If you have a large colony (for instance seven frames of brood in a 14 x 12 brood box) you might consider pre-empting the bees and splitting the colony before they make queen cells. I am assuming that you are already prepared with a spare hive and frames made up with fresh foundation. However this would be a disaster for a small unit, so only do this if your colony is strong.
The bees in the box of brood will make Queen cells. Go back after 3 days and choose a good open queen cell. Mark the frame this is on with a drawing pin. Go back in another three days and destroy all queen cells except the chosen one.
On the original site you will have the Queen on one frame of brood. The rest of this box is nothing but foundation. This box needs a rapid feeder on as they require a lot of sugar syrup to draw out the new brood nest.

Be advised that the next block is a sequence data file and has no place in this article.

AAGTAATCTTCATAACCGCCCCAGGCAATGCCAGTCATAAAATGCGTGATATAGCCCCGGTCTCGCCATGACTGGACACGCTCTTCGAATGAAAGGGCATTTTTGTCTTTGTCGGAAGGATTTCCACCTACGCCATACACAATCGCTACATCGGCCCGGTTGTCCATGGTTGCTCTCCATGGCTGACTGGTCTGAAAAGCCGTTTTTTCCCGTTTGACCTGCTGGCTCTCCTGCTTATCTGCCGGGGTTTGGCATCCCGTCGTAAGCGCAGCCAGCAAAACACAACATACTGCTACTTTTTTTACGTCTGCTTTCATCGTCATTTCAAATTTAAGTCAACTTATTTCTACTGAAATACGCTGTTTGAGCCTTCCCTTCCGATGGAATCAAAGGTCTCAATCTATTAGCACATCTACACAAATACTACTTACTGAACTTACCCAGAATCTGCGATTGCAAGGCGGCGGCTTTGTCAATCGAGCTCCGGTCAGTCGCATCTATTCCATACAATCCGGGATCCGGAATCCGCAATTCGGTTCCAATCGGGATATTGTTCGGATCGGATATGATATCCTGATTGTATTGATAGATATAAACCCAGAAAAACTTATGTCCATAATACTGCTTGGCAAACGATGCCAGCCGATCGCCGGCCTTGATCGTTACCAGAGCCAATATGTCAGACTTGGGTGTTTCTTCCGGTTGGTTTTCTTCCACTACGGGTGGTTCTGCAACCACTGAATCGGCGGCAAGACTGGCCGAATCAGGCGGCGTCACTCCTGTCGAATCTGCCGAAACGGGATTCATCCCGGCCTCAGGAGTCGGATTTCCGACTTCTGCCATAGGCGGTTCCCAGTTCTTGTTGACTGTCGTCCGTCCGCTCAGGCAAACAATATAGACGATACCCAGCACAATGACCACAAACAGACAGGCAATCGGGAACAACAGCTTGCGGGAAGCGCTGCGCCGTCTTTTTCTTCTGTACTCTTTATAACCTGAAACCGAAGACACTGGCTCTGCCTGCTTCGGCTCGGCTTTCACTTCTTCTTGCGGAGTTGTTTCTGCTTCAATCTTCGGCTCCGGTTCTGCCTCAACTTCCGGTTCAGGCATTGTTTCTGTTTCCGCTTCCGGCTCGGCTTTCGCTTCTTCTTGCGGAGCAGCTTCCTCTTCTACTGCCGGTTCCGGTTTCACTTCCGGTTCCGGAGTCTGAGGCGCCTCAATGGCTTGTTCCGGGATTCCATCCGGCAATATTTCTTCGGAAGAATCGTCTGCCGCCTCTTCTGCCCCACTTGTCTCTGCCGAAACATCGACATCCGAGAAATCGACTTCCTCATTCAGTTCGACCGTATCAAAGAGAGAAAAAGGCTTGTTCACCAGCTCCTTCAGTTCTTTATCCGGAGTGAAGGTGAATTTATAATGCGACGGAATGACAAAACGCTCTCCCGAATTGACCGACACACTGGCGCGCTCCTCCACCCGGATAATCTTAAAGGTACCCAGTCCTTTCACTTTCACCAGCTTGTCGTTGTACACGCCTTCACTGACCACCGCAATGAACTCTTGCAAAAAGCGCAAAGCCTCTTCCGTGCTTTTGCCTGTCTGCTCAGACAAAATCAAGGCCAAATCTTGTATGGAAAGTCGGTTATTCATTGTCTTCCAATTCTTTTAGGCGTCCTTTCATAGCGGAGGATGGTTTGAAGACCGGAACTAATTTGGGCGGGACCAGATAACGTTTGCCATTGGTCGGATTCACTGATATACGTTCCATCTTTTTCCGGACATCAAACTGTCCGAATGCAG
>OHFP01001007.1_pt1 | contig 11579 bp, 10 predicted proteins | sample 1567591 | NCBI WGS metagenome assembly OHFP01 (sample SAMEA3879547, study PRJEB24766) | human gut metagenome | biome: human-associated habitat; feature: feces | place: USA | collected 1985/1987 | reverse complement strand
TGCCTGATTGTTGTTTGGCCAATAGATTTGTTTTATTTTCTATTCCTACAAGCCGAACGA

Your honey crop is placed above the brood nest where your bees are making Queen cells. As long as you only leave one Queen cell (remember you have to go back twice) your honey crop won't fly off over the hedge. This box should be ok to handle because the bees are younger, the foragers returning to the old queen on the original site. This box should continue gathering honey as for a month there will be no brood and they will have nothing else to do but collect honey for you.
Below is a YouTube video about how to do an artificial swarm using the Pagden method. It is quite clear, but I disagree with putting the supers onto the box with the old queen. In my experience the bees need a huge nectar flow in order to draw out the foundation. If you put a super of drawn comb with honey on top of the old Queen, the bees don’t bother to draw out the foundation you have provided them unless you have a huge nectar flow and a humongous colony. So you can only guarantee your foundation being drawn out by putting a rapid feed on and feeding a lot of sugar to them.
I hope this email arrives in time for you to be able to take pre-emptive action if it is required.
Malcolm – 3rd May 2018